10 Fun Things to Do in Retirement
You’ve been planning for this day. You’re ready to close the book on decades in the workforce and embark on an adventure called retirement. You feel excited. You feel expectant. You may be feeling a little anxiety too. You’ve earned this time for yourself, and it’s in your complete control.
No matter what your intentions are, looking at retirement as a beginning rather than an end is the key to making the most of it. And while you’re probably looking forward to relaxing and taking things easy, most seniors get much more happiness out of their retirement years by staying active.
Spending time with family or traveling certainly tops the list of fun things to do in retirement. But here’s a list that may encourage you to color outside the lines:
1. Think like a kid again.
Young children are full of curiosity, fascinated with what goes on around them, and find wonder in small and simple things. No matter what your childhood was like, it’s time to let the weight of adulthood fall from your shoulders. Adopt a mindset of curiosity and exploration. Be silly and make time for play. When you look at the world through the lens of your imagination, you open yourself to new experiences and joys.
2. Step out of your comfort zone.
Making a list of everything you’ve wanted to try is possibly the most fun thing to do in retirement. It doesn’t have to be big or entail expense. Some people set themselves a bucket-list challenge to do or begin one thing every month for the first year they’re retired. Popular items to tick off the list include learning to be a personal trainer, climbing a mountain, running a marathon or going big-game fishing. Your objective is to find something that scares you just a little but makes you feel alive and experience something new.
Put pen to paper (or fingers to the keyboard) and let the words flow. Retirement gives you the opportunity to write the book you always wanted, finish the poems you started, set up a blog, or send articles to a magazine. A fun thing to do in retirement might be to mail a weekly letter to people you care about. Or write short stories for the grandchildren. Give loved ones the gift of your words.
4. Learn a sport.
As you focus on your health and wellness, instead of spending all your time in a gym, try participating in a sport that interests you. You may already know how to play golf or tennis, so try something new — orienteering, scuba diving, curling, weightlifting, fishing — the list is endless.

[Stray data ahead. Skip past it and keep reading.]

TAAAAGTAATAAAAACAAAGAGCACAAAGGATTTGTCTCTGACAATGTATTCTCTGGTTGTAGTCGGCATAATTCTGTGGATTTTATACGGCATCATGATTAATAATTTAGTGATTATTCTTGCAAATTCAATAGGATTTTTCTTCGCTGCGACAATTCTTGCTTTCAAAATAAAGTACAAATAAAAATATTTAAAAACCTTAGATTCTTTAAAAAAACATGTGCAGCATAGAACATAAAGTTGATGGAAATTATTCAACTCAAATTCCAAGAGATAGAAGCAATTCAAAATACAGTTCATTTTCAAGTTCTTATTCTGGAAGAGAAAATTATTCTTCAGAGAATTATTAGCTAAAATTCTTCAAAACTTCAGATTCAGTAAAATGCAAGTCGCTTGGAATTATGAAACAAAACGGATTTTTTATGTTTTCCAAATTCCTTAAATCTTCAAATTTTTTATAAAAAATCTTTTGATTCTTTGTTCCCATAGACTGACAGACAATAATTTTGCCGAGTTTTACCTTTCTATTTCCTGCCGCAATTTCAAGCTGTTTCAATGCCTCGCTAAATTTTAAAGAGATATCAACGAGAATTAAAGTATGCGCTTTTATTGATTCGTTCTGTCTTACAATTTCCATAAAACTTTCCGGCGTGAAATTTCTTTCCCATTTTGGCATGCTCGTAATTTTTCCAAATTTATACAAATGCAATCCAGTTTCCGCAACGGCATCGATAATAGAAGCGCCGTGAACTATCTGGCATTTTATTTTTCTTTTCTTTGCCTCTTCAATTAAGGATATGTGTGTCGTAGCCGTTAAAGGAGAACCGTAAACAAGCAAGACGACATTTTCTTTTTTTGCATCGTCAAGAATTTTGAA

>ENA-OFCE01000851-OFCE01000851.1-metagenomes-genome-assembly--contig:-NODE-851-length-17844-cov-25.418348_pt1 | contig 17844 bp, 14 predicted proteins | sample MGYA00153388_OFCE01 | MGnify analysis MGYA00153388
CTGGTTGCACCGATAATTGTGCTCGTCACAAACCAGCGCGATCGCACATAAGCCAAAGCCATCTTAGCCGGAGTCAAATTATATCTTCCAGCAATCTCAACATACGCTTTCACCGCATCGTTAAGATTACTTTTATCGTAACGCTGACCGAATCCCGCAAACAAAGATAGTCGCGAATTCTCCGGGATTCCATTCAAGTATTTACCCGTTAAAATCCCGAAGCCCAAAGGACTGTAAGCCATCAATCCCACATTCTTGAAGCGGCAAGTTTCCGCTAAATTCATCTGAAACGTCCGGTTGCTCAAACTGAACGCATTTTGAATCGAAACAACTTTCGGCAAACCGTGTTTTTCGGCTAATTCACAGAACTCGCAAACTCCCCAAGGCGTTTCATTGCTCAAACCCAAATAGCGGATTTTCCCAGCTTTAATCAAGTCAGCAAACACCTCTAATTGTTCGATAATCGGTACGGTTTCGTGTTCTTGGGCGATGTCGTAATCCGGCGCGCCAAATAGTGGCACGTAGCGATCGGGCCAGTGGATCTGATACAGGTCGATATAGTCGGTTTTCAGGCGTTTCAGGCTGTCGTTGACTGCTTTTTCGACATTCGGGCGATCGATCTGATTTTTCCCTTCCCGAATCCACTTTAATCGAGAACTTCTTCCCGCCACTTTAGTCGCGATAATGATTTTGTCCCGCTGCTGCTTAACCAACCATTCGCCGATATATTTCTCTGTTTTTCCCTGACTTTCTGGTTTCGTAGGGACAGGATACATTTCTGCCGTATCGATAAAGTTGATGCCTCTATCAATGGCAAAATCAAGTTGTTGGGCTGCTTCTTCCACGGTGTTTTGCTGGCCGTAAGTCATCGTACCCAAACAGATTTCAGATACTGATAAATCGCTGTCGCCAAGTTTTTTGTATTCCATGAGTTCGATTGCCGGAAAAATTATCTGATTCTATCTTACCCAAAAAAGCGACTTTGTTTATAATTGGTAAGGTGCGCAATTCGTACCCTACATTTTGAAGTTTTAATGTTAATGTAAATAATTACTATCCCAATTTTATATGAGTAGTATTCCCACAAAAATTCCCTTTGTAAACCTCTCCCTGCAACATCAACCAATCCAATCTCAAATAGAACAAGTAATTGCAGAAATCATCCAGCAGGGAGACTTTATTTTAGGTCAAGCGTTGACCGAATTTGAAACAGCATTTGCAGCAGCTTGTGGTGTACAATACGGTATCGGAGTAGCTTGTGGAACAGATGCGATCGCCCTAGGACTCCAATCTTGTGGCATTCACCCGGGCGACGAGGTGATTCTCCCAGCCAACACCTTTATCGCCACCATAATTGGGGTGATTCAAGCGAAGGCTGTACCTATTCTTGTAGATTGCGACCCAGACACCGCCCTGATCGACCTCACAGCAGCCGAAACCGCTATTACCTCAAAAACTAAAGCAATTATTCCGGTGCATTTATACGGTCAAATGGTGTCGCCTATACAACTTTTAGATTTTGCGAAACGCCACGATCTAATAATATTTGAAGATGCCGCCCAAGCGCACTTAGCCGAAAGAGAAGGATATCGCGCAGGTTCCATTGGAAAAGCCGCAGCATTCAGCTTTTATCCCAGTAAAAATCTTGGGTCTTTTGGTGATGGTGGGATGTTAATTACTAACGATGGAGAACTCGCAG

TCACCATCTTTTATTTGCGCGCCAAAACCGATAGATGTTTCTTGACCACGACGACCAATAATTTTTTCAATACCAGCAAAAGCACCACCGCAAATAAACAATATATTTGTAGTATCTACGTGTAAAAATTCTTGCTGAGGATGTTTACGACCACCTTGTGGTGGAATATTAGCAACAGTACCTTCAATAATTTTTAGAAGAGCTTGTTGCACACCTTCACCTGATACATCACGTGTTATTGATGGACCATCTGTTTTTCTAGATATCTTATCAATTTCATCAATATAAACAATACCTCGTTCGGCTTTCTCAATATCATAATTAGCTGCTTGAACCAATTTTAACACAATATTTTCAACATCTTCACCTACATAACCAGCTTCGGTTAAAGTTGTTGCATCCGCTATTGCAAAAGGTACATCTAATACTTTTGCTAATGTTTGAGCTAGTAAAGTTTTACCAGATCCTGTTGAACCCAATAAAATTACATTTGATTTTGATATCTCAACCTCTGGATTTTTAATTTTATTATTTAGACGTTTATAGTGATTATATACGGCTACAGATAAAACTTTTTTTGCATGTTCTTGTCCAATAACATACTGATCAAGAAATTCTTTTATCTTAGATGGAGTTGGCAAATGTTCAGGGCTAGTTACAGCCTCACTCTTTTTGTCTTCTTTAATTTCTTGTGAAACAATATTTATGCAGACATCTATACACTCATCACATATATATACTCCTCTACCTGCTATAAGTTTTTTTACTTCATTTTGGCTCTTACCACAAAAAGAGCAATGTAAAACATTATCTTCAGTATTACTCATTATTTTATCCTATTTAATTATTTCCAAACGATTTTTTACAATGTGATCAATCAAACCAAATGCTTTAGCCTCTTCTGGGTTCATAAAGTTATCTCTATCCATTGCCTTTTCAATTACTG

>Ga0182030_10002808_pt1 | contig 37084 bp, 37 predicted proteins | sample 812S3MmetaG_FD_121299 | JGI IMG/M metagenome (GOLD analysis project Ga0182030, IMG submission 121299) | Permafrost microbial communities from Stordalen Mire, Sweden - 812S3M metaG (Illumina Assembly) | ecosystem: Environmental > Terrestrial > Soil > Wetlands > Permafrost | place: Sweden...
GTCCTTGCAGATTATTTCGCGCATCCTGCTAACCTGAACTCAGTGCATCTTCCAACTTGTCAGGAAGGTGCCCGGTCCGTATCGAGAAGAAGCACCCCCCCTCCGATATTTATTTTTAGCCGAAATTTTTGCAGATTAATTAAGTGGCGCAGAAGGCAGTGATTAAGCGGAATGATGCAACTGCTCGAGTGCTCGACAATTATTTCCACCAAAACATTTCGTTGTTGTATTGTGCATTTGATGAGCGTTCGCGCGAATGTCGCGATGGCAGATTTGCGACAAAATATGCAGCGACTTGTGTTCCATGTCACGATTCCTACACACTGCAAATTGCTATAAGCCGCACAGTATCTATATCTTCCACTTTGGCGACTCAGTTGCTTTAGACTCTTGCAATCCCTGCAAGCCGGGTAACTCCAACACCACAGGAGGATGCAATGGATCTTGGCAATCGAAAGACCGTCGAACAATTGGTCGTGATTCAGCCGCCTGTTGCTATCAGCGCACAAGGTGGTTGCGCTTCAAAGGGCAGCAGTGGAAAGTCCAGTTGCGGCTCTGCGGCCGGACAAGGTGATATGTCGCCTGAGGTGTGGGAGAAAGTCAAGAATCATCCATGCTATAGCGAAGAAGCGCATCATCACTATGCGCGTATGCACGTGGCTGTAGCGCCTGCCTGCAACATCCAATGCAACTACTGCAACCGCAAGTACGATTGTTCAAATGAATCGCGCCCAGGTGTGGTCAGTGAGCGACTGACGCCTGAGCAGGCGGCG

Teach other people something you’re good at. Help at a school by teaching children math, reading or science. Volunteer in a food pantry and teach their clients how to prepare nutritious food. Tutor second-language learners in English. If you have specialized skills you developed during your career, see if you can mentor high school or college students.
6. Serve your community.
If you’ve never had the time but always wanted to make a difference to your community, why not become active in a cause you care about? Become a local representative, a board member, join a grassroots group, or run for office in your city.
7. Play more games.
No one cares how old you are when you’re playing games on the internet. Among the fun activities to do when you’re retired is to connect with friends or strangers all over the world in a multiplayer game. Multiplayer games come in many categories, including strategy games, role-playing adventures, shoot-‘em-ups, team battles, puzzles and more, and the pace ranges from fast to sedate. Explore and experiment until you find some you like.
8. Become an entrepreneur.
Dust off that idea for a service or product and take it all the way. Entrepreneurship is traditionally associated with younger generations, but that’s changing as more seniors start second careers around their passions. Ready to be inspired? Here’s a list of businesses started by seniors that took very little capital and provided income for their owners.
9. Go back to school.
Finish your diploma, get that degree, or take classes for a fun thing to do in retirement. Some colleges design a special program of noncredit classes for adults ages 55 and up. Many of our residents pursue their love of learning at nearby Hope College. They walk a few blocks to the campus to attend the Hope Academy of Senior Professionals, taking classes in fine art, science, medicine, technology and other fascinating subjects.
10. Stay at home.
If you’ve traveled or moved a lot, then settling down in one place can be deeply satisfying. Freedom Village offers a retirement lifestyle where you can build a sense of belonging right away. Our friendly and inclusive culture brings people together through diverse social opportunities, new learning experiences, celebrations and more.
Ready for a menu of ever-changing, fun retirement activities? We‘re definitely biased, but it’s hard to beat the charming city of Holland, Michigan. Freedom Village is walking distance from Holland’s lively downtown, with events like the nation’s largest tulip festival, art and cultural attractions, indoor and outdoor recreation, history, shopping, dining, and entertainment. With all the activities we offer on our campus and proximity to downtown Holland, our residents enjoy the best of both worlds. Learn more by contacting us today.